Tomorrow is National Hunting and Fishing Day. Held every year since 1972, National Hunting and Fishing Day celebrates outdoor sports, and how hunters and anglers contribute to conservation. Whether you are a first-timer or a seasoned sportsman or woman, your public lands are some of the best places to wet a line or bag the big one. Just ask the people at Sam D. Hamilton Noxubee National Wildlife Refuge in Mississippi, a very popular place for outdoor sports. Photo by U.S. Fish and Wildlife Service.
President Theodore Roosevelt established the National Bison Range on May 23, 1908, when he signed legislation authorizing funds to purchase suitable land for the conservation of bison – making it the first time that Congress appropriated tax dollars to buy land specifically to conserve wildlife. Since then, the National Bison Range in Montana has played an important role in the successful recovery of these magnificent animals. Today, 350-500 bison call this refuge home. Photo courtesy of Bob Wick.
Located along the northeast coast of Massachusetts, Parker River National Wildlife Refuge provides feeding, resting and nesting habitat for a wide variety of migratory birds. The refuge includes more than 4,700 acres of diverse habitats – from sandy beaches and dunes to cranberry bogs, maritime forests and freshwater marshes. The most abundant habitat on the refuge is salt marsh, one of the most productive ecosystems in nature. It’s a great place to see your favorite birds as the fall migrations begin. Photo by U.S. Fish and Wildlife Service.
The violet light of sunset reflects on the water at Blackwater National Wildlife Refuge in Maryland, while this great blue heron concentrates on its next meal. Great blue herons live year-round in the Chesapeake Bay watershed and spend most of their waking time fishing. Growing up to 4 feet tall with a wingspan of more than 6 feet, they are graceful birds flying through the air or wading in the water. Where is your favorite place to watch great blue herons and other birds? Photo by Kaila Ferrufino (www.sharetheexperience.org).
Located along the lower Detroit River and western shoreline of Lake Erie just 20 miles south of Detroit, Detroit River International Wildlife Refuge is truly unique. The refuge was established in 2001 as a result of binational efforts from politicians, conservation leaders and local communities to build a sustainable future for the Detroit River and western Lake Erie ecosystems. Because of this collaboration, international status was given to the refuge, making it the first of its kind in North America. The refuge consists of nearly 6,000 acres of unique habitat, including islands, coastal wetlands, marshes, shoals and waterfront lands within an authorized boundary extending along 48 miles of shoreline. It’s home to 300 species of birds, including 30 species of waterfowl, 23 species of raptors, and 31 species of shorebirds, plus 117 kinds of fish – all within an urban area of six million people. Photo by Volunteer Tom Kachelmeyer, U.S. Fish and Wildlife Service.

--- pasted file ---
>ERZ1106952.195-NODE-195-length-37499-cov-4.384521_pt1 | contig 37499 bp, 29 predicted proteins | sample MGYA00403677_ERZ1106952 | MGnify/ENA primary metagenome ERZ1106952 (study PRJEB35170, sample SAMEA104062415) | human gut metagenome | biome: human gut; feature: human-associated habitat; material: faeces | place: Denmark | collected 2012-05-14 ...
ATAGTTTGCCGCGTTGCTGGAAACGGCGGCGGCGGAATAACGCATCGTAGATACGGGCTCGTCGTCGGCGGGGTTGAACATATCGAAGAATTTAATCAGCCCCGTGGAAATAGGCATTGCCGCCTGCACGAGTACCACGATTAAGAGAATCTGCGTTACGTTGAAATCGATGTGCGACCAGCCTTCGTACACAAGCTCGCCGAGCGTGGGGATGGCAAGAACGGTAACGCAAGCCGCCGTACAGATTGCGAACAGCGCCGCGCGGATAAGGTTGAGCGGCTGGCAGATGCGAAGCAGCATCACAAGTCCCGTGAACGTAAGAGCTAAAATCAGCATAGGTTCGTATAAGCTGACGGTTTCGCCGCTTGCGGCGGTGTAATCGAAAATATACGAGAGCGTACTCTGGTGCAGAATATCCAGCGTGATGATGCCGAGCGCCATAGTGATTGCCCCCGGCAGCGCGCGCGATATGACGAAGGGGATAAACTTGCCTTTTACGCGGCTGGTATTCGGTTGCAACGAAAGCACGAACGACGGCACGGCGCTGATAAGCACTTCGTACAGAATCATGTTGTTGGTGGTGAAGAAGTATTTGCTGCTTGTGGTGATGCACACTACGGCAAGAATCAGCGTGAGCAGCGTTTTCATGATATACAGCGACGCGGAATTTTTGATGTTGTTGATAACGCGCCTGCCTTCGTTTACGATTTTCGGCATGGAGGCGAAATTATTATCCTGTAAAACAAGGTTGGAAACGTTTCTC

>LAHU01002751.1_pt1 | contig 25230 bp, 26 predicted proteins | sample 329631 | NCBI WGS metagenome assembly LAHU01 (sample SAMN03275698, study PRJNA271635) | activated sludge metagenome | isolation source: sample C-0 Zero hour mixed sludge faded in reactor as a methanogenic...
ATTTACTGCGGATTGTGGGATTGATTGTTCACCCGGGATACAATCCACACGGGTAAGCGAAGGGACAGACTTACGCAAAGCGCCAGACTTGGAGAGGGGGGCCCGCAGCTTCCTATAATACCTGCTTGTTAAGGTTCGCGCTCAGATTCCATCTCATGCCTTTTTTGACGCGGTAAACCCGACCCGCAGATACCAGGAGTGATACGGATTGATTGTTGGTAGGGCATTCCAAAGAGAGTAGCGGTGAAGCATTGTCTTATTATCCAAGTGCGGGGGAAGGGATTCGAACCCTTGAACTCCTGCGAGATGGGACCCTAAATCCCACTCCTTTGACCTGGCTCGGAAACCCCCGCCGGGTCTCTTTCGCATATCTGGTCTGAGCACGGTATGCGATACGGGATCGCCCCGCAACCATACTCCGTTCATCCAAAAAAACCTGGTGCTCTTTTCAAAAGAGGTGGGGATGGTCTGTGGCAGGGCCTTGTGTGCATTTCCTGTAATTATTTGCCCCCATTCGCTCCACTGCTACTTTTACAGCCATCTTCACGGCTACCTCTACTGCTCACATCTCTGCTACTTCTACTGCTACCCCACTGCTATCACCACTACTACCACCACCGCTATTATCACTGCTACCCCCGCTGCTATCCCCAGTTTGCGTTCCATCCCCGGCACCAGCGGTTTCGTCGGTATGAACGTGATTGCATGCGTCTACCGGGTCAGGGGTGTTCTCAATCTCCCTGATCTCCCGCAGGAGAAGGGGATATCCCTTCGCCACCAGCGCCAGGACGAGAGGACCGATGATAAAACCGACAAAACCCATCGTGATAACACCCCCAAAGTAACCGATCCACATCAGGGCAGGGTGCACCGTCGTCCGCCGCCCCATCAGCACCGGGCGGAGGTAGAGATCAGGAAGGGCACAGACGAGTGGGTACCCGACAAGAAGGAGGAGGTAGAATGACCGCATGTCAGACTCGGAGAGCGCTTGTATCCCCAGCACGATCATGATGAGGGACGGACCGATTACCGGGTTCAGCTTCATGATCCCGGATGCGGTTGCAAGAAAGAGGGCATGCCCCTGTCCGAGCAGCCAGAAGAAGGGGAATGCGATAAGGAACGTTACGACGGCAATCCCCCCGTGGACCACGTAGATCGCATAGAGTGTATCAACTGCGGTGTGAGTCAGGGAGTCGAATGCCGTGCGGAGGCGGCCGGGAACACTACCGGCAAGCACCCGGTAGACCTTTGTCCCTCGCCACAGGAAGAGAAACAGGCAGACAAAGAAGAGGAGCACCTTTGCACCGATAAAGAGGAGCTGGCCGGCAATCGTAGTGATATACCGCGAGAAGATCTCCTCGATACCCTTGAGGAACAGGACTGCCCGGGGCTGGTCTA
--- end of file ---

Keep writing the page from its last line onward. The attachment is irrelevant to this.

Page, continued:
Located in east central Minnesota approximately 50 miles northwest of the Minneapolis/St. Paul metropolitan area, Sherburne National Wildlife Refuge was established in 1965 to promote the health and well-being of migratory birds and their habitat. Today, it’s not just celebrated for its wildlife, but also the extraordinary recreation opportunities for visitors. Photo of lupines by Tina Shaw, U.S. Fish and Wildlife Service.
Huron National Wildlife Refuge is made up of eight small islands three miles off the Michigan shoreline of Lake Superior. Accessible only by boat, the refuge’s forests and bog provide habitat for birds like the herring gull, cedar waxwing and bald eagle. Visitors can stroll along Huron’s lone trail and take pictures of the historic stone lighthouse, the grays and pinks of the exposed bedrock, the blues of the lake and the contrasting greens of the trees. The bedrock itself offers shutterbugs a chance to capture the unique patterns caused by boulders cutting grooves into the rock as glaciers moved slowly over the landscape 8,000 years ago. Photo by Garrett Peterson, U.S. Fish and Wildlife Service.
Showers and rainbows bring coolness and color to Seedskadee National Wildlife Refuge in Wyoming. A wide variety of birds find habitat for breeding and nesting on the refuge where the wetlands along the Green River stand out in an otherwise arid landscape. In addition to resident and migrating birds, large and small mammals, reptiles, amphibians and even bats make their homes in this lovely oasis. Photo by Tom Koerner, U.S. Fish and Wildlife Service.
The baby bison at the National Bison Range Refuge Complex in Montana – often called “red dogs” because of their size and color – are growing quickly. Still not drifting too far from their mothers, they’re eating lots of spring greens and starting to form their distinctive shoulder humps. The refuge’s bison herd numbers over 300 and draws visitors year round to see these majestic animals and the beautiful landscape. Photo by Bureau of Land Management.
It’s World Oceans Day – a time for people to spotlight the importance of oceans, which connects us all on our blue planet. Located halfway between Hawai‘i and American Samoa, Palmyra Atoll National Wildlife Refuge is a circular string of about 26 islets nestled among several lagoons and encircled by 15,000 acres of shallow turquoise reefs and deep blue submerged reefs. Palmyra Atoll is one of six refuges in the area that provide a safe haven for millions of birds and marine life that feed, mate and give life to their offspring in the shallow waters nearby.
Learn what we are doing to protect oceans and how you can help.
Photo by Kydd Pollock, U.S. Fish and Wildlife Service.